Wisconsin Lawyer: Viewpoint: Secret Settlements: Do We Need a Sunshine in Litigation Act?:

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    Viewpoint: Secret Settlements: Do We Need a Sunshine in Litigation Act?

    Wisconsin has a long history of providing open access to court records and documents, yet it has not specifically prohibited confidential settlements. Does the state's open records law general policy of open access to court records adequately protect the public? Or does Wisconsin need a sunshine in litigation act?

    Andrew Schwaba

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    Wisconsin Lawyer
    Vol. 76, No. 10, October 2003

    Secret Settlements:
    Do We Need a Sunshine in Litigation Act?

    Wisconsin has a long history of providing open access to court records and documents, yet it has not specifically prohibited confidential settlements. Does the state's open records law general policy of open access to court records adequately protect the public? Or does Wisconsin need a sunshine in litigation act?

    by Andrew J. Schwabalock and key

    "To close a court to public scrutiny of the proceedings is to shut off the light of law."1

    A woman with an artificial heart valve was unable to learn of the danger that the device's mechanism may fracture. After the woman died because the valve failed, her husband learned that the manufacturer had secretly settled litigation brought by other victims years before.2 From cases involving exploding gas tanks, defective tires, and child sexual abuse, these stories are becoming more and more common.3 Sealed court settlements are now widely used to prevent the public from learning the nature of harmful conduct.

    In November of 2002, South Carolina's federal court system banned confidential legal settlements in everything from product liability cases to child sexual abuse lawsuits.4 This was not the first court system to ban sealed court settlements, nor will it be the last. For the last eight years, Wisconsin Sen. Herb Kohl has worked toward enactment of a federal sunshine law that would provide standards for federal judges to decide whether to seal files and records.5 Many state legislatures as well have already enacted or are considering a ban on sealed court settlements.6

    Although Wisconsin has a long history of providing open access to court records and documents, the state has not taken any measures to specifically prohibit confidential settlements. The open records law mandates a general policy of open access to court records. However, the open records law has numerous statutory and common law exceptions. Thus, the question remains: Is a general policy enough? Does it afford the public adequate protection? Does Wisconsin need a state "Sunshine in Litigation" Act?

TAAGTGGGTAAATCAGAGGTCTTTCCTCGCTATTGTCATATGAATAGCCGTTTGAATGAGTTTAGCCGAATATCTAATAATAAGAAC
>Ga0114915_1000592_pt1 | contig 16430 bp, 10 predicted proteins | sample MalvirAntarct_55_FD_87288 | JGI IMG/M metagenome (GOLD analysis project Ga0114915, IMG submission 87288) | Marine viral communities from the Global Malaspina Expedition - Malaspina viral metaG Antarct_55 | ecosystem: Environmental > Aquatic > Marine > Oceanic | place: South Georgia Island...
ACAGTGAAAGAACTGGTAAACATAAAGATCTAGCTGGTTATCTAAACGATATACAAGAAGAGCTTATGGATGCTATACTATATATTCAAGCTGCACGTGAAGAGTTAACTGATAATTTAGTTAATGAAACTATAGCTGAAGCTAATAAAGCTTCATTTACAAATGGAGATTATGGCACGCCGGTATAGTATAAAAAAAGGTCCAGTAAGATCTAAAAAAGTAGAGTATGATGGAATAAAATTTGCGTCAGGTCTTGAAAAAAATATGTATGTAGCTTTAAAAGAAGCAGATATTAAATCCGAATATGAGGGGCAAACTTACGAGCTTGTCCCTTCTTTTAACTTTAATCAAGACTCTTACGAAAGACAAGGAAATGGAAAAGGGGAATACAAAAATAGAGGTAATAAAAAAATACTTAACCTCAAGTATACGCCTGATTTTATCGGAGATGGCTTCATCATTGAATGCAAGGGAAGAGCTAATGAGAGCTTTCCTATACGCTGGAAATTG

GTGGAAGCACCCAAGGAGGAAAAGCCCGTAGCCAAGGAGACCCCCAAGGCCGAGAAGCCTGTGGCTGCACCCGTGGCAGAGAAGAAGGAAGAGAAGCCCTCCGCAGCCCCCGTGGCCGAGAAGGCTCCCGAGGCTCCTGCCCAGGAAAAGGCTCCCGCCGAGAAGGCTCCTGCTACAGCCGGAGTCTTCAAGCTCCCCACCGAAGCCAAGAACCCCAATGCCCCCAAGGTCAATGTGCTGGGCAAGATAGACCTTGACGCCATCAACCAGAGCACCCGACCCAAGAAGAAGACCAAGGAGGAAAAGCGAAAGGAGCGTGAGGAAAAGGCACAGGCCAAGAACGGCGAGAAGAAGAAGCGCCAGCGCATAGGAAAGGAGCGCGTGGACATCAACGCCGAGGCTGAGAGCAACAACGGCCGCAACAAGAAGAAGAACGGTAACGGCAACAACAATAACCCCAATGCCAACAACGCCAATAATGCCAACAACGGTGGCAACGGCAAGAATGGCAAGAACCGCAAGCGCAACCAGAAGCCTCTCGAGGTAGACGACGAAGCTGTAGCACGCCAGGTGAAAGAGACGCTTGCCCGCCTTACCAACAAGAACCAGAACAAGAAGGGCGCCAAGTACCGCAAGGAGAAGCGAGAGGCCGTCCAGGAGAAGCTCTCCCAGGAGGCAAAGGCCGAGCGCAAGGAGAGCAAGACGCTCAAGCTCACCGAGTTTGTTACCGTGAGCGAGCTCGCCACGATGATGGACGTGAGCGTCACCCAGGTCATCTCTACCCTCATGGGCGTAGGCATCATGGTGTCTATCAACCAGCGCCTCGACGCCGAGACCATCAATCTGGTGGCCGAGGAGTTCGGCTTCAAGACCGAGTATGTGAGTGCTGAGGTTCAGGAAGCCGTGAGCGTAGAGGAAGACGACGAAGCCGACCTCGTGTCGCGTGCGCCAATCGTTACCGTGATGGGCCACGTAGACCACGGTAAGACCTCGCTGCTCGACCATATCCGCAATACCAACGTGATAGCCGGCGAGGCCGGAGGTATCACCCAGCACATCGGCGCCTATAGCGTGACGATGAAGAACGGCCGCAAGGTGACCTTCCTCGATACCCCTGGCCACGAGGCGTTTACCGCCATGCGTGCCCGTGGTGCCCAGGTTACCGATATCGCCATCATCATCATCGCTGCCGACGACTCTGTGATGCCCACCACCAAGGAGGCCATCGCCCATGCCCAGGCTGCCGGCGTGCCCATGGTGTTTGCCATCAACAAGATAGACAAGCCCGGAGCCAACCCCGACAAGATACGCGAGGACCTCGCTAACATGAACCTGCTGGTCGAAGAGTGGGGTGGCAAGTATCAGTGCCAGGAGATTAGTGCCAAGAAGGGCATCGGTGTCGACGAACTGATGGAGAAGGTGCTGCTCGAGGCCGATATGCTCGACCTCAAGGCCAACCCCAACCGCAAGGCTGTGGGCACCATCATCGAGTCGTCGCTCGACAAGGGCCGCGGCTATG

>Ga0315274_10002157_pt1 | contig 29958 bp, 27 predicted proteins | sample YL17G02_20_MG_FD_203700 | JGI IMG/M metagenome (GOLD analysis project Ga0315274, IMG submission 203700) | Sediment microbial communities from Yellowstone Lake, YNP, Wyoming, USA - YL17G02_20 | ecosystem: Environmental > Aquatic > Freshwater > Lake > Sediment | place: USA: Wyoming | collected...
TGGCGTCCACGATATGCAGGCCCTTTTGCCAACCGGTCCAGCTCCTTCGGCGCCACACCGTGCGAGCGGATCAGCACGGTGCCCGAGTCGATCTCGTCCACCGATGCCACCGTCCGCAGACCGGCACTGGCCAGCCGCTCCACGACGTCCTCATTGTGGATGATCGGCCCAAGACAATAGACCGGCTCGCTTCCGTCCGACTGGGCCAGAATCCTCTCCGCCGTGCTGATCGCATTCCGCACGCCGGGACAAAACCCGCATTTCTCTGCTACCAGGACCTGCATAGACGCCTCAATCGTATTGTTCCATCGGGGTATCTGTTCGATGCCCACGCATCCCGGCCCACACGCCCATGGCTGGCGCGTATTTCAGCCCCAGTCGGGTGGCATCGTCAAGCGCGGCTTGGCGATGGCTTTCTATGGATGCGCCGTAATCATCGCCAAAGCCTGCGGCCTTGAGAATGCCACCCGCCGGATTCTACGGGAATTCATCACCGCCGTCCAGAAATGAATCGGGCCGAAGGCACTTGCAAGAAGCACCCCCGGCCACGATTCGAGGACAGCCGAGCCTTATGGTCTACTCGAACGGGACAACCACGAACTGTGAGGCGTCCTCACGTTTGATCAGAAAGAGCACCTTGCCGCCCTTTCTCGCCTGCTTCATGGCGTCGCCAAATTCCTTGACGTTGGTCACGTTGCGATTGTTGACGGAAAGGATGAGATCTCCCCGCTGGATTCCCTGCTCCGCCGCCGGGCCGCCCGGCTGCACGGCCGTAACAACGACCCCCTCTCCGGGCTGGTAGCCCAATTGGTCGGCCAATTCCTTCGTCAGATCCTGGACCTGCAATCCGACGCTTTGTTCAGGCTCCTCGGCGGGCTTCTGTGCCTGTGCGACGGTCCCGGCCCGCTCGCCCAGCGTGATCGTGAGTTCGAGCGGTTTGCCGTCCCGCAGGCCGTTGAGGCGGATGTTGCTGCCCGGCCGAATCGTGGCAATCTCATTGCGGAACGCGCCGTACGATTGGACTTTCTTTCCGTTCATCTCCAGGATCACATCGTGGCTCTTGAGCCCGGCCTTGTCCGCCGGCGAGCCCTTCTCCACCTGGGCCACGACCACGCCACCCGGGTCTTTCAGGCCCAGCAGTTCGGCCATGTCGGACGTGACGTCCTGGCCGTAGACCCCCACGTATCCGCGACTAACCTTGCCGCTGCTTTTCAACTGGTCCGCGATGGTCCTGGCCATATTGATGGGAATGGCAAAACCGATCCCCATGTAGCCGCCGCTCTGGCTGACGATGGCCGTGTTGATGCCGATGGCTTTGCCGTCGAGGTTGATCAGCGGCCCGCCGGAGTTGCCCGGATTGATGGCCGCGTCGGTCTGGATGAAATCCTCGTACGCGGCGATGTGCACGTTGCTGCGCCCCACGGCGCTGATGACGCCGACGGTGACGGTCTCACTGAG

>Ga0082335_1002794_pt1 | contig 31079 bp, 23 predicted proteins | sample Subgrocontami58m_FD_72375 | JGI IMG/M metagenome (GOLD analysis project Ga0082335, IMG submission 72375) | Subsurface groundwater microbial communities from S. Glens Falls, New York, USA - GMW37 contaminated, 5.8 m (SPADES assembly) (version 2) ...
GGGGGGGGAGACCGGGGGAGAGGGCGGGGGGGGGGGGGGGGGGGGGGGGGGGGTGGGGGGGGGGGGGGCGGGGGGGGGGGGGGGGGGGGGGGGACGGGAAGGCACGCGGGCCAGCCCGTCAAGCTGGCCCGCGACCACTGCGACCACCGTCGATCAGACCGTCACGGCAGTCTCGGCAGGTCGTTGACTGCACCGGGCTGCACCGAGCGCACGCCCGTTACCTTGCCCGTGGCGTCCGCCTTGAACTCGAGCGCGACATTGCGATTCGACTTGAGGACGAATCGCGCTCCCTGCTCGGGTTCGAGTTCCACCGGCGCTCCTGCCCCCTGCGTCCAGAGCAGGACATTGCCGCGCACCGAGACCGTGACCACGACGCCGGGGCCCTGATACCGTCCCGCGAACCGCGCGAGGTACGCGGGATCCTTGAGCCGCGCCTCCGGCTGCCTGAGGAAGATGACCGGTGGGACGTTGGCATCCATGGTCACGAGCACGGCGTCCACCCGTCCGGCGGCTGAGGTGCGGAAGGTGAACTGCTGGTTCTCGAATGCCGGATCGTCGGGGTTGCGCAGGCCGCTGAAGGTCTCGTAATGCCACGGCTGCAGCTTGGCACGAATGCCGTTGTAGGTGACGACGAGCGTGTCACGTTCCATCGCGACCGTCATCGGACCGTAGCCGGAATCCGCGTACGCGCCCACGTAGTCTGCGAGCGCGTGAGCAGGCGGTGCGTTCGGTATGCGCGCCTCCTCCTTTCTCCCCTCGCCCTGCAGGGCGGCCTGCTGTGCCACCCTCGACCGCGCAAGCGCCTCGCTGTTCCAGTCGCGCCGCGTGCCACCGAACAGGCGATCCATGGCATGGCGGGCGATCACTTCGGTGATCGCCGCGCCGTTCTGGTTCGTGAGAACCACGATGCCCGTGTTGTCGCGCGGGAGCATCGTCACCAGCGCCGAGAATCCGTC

The Harm of Secrecy Agreements

    Most often seen in the products liability arena, secret settlements are used both before and after suit is brought. The party requesting secrecy - usually the defendant - seeks to prevent exposure of the alleged conduct that caused the harm. Upon settlement, the parties form a contractual release agreeing not to disclose either the settlement amount or any alleged conduct. If disclosure occurs, the settlement can be declared null and void and any settlement proceeds returned. If a lawsuit has been started, a motion can be brought requesting a protective order that the court file be sealed as well. The defendant conditions settlement on the other party's agreement not to oppose the protective order.

    Plaintiffs agree to confidentiality because they are guaranteed a recovery through settlement. They often can use confidentiality as a bargaining chip to increase the settlement amount. Although all the parties may be satisfied with the outcome, the public is put in danger by this practice. Sealed settlements allow the continuation of wrongful conduct that can result in harm to unknowing third parties.

    The court is in the unique position to prevent further harm to third parties by preventing sealed settlements. Unfortunately, for many reasons, courts often agree to seal the file. For instance, the motion for a protective order may be unopposed. Or the court may want to relieve itself and the parties of the pressures of a trial. A judge may feel compelled to seal the court file to encourage settlement rather than risk seeing an injured person go uncompensated should the person lose at trial. By avoiding a trial, the court complies with pressure to reduce its docket. Of course, if a settlement is reached before suit is brought, a court has no opportunity to prevent a confidentiality agreement.

    Issues Surrounding "Sunshine in Litigation" Acts